Based on a novel by Herman Koch, Oren Moverman’s The Dinner is a film of this moment of American macro nihilism. Each character is less a dramatic creation than a variable in a mathematical equation designed to calculate how modern language is used to satisfy Orwellian functions of distancing and branding. At one point in the film, a ruthless murder is called an “unfortunate chain of events”—an evasive euphemism that’s familiar to politicians, who understand that words create reality. The identities of the four principal characters have been conceived so as to reflect an elemental conflict of idealism and pragmatism, as the two men at the center of the narrative are a former public school teacher, Paul Lohman (Steve Coogan), and his rich and polished congressman brother, Stan (Richard Gere). Paul and Stan have dinner together along with their respective wives, Claire (Laura Linney) and Katelyn (Rebecca Hall), attempting to locate the nexus of privileged American evil.
The Dinner is set over the course of this very long meal, in which presumably left-leaning intellectuals eat food that costs thousands of dollars—enough to improve the lives of people about whom they presume to care. This irony immediately crushes the life out of the film, giving it the tenor of a smug sermon. Worse, the narrative often emphasizes the point of view of Paul, another of Coogan’s insufferable know-it-alls, who actually calls himself a “warrior of the underclass” without a trace of self-awareness. Moverman and Coogan know that Paul’s a fraud, and he’s gradually revealed to have significant mental problems and issues of latent racism, but we’re still watching the actor in another of his mono-tonally editorializing performances—literally, in this case, as Coogan assumes an American accent that further flattens him out. Claire and Katelyn, meanwhile, are unsurprising Lady Macbeth types: vipers who believe the ends to justify the means.
The film’s one good, if self-conscious, joke is that Stan, the smooth operator working on an amendment to the Affordable Care Act while riding in his fabulous limo, is the idealist of the group, rather than Paul, the presumed aspiring artist and intellectual, or the type that’s typically utilized by pop culture as an avatar of liberal decency. Gere walks away with The Dinner, though he has an advantage over his co-stars, as Stan is the only character who’s allowed to exhibit detectable elements of human decency, regarding the film’s big reveal with the gravity and outrage it unambiguously warrants.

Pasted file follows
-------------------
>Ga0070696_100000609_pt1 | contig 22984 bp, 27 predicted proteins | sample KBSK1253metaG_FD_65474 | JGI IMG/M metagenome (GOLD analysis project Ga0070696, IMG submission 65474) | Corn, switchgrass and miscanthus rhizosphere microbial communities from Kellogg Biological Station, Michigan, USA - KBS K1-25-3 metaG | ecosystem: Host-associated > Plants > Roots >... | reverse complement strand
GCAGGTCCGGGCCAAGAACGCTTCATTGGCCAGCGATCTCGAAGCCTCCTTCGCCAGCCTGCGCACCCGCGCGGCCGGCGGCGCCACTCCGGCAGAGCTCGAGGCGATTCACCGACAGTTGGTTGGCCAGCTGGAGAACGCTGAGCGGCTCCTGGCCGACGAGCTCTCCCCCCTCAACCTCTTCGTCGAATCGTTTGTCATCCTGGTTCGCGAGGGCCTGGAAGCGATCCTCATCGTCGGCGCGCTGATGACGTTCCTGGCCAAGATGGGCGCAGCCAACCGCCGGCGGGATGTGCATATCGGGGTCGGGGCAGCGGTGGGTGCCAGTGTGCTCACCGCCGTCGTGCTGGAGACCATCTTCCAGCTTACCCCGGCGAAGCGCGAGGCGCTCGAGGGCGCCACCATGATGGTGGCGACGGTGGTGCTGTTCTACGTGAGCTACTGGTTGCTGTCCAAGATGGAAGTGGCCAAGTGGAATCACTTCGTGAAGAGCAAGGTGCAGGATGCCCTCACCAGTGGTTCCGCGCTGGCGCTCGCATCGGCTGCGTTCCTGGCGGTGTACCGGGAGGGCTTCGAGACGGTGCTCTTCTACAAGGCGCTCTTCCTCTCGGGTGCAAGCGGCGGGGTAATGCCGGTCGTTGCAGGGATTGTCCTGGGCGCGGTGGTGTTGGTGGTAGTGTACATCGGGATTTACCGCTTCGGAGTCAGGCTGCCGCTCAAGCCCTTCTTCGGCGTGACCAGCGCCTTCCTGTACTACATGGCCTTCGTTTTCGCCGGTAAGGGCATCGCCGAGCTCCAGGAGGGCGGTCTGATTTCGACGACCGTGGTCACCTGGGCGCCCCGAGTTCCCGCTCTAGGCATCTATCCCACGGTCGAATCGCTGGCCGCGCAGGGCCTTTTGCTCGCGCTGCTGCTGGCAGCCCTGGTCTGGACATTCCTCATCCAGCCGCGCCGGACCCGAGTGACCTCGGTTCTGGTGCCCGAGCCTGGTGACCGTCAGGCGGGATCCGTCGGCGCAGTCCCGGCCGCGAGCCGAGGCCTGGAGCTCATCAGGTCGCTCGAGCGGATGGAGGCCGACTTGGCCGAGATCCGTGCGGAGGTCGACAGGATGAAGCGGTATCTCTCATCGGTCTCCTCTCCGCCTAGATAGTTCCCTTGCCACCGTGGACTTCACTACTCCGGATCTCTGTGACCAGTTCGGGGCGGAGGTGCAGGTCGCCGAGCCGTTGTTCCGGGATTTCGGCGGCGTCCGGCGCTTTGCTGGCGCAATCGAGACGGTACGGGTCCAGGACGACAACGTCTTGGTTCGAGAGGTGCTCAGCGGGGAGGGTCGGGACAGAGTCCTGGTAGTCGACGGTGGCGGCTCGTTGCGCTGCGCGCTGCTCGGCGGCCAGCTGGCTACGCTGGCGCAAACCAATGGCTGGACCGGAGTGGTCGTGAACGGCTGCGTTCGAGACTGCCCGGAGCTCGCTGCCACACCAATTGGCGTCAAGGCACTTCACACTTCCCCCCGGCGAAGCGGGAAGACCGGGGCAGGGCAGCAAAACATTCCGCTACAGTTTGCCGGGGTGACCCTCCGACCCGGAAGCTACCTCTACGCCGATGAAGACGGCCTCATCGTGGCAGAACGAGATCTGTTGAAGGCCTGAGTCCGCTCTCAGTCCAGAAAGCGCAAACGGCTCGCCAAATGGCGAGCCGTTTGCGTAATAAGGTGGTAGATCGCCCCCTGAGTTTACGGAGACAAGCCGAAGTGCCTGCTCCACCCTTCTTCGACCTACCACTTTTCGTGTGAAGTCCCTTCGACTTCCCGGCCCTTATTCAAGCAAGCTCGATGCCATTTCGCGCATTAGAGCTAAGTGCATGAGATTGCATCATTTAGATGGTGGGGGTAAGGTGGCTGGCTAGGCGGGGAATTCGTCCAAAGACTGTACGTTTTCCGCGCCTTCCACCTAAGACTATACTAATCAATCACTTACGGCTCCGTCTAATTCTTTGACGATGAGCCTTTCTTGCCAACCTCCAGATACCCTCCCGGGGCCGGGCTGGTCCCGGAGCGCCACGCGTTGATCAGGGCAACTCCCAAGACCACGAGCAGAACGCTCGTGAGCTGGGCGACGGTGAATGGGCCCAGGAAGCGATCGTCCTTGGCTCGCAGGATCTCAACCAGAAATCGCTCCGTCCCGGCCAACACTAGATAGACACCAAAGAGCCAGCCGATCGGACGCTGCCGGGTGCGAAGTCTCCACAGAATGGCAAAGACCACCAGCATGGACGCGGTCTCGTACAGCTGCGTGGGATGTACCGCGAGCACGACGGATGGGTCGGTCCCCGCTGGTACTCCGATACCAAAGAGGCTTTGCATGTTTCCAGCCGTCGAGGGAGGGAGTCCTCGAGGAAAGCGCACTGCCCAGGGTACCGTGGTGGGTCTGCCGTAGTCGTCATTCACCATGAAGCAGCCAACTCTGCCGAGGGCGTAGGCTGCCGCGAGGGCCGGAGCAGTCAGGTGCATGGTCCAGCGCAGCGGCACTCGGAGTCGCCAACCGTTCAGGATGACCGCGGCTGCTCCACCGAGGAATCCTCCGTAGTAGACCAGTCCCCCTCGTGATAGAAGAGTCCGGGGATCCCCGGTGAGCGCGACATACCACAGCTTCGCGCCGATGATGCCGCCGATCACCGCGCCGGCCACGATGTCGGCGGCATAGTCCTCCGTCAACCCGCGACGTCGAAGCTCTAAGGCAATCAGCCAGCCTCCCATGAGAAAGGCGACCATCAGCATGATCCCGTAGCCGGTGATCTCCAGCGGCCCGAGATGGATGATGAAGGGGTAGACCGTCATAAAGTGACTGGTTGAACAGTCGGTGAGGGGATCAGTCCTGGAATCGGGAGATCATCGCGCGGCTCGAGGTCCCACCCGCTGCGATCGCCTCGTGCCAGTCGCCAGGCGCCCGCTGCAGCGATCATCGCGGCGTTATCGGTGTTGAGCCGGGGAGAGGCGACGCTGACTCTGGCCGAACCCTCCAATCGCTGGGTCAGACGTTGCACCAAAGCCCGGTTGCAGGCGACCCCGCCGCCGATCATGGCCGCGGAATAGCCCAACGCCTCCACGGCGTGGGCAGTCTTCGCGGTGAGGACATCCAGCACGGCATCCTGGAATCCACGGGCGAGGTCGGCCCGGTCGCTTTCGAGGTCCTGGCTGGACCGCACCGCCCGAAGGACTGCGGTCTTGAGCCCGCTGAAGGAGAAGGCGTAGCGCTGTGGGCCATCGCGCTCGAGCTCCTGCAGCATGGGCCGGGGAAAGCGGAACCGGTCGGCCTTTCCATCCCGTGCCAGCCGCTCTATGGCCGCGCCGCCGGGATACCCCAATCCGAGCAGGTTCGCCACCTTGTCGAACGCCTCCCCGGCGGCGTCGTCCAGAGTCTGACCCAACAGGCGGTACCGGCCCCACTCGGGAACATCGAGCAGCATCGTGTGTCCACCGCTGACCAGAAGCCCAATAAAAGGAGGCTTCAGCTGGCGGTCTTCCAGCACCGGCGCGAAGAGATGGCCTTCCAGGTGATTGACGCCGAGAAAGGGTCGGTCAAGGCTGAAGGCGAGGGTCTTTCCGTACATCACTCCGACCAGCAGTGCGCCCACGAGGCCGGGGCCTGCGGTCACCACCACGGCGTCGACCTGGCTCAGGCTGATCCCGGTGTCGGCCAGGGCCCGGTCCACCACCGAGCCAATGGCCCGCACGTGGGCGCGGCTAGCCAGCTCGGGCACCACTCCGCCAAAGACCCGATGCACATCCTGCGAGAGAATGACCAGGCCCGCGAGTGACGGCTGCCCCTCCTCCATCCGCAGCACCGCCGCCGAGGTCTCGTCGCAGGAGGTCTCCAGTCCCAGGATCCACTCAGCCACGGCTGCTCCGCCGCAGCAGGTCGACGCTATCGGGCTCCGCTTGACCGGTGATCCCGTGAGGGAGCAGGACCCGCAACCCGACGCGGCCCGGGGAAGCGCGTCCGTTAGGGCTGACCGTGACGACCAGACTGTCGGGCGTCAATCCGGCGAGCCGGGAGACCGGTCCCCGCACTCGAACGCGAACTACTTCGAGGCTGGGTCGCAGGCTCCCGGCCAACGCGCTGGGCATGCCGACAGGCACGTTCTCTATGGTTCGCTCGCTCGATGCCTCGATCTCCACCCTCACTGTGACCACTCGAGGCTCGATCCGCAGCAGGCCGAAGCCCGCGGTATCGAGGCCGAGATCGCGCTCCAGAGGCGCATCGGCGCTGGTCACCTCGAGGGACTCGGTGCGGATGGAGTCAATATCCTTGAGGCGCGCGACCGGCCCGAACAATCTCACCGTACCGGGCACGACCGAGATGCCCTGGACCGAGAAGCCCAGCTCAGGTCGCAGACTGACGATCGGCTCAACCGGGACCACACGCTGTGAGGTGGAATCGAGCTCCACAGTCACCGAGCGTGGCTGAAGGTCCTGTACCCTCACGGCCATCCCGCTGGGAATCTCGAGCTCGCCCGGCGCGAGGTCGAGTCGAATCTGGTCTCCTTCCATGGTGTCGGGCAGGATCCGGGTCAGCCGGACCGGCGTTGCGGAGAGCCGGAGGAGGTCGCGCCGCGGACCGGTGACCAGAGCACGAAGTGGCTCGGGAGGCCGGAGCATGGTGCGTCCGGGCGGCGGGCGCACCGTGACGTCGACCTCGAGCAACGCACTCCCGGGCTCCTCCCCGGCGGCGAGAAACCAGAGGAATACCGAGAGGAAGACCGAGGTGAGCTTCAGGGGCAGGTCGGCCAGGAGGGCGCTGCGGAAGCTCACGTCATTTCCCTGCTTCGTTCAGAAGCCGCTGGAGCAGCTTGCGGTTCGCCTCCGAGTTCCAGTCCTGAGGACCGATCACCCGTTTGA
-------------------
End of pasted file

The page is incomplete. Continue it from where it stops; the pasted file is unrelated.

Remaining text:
The family has assembled to discuss Paul and Claire’s son, Michael (Charlie Plummer), and Stan’s son, Rick (Seamus Davey-Fitzpatrick), who’ve done something so unforgivably disgusting that it intentionally pulls the viewer out of the film. It’s gradually shown that Michael and Rick happened upon a black homeless woman sleeping in an ATM booth, pummeled her with trash, and set her on fire with matches and burned her to death, all while laughing over her screaming body and filming it for a YouTube video. This uncompromisingly nasty scene is Moverman’s way of illustrating his stereotypically cautionary view of the callousness of millennials, whose souls are seen by the film as being killed by modern social technology, and this association is extended to the adults when Katelyn is seen coldly scrolling through her phone after talking of the murder, attempting to emotionally blackmail Stan into acquiescing to the group’s determined moral relativity. (The revelation of the killing, while shocking, also yields a howler: Why is this family, particularly the family of a politician, discussing this act of psychopathy in public? It’s a detail that’s intended, no doubt, as another wrinkle of satire.)
The murder of the nameless woman has representational implications, as she’s a member of the portion of the populace that’s casually and unobtrusively harmed when, say, funding from social programs is cut to grant corporations more tax breaks, which politicians justify with morally and intellectually unfounded celebrations of rebranded trickle-down economics—a kind of harm that’s rendered nearly beside the point by the endless, distracting saber-rattling of the culture wars. The murder in this film is similarly sanitized with rhetoric. Stan’s poignantly appalled and feels that the children should face the full brunt of the law, but the wives justify the death with class resentment and entitlement. Parallel to this argument, Paul stews in memories of how Stan helped him through his mental illness, somehow summoning nothing for his brother but contempt.
The Dinner is shrilly, luridly, dully, and unremittingly ugly, preaching to a choir that it also demonizes. Michael and Rick’s evil is supposed to connect somehow with Paul’s insanity, suggesting that this family’s history of illness serves as a synecdoche of the immorality and hypocrisy of the American experiment—a notion that’s not quite coherently underlined by a long and rambling flashback to Paul’s obsession with Gettysburg. The film’s obviousness is compounded by its aesthetic, which abounds in rarefied noir lighting that paints the restaurant setting as a realm of the damned and damnable. Moverman is a talented and ambitious director, but he’s fallen prey here to thesis filmmaking of the most reductive order.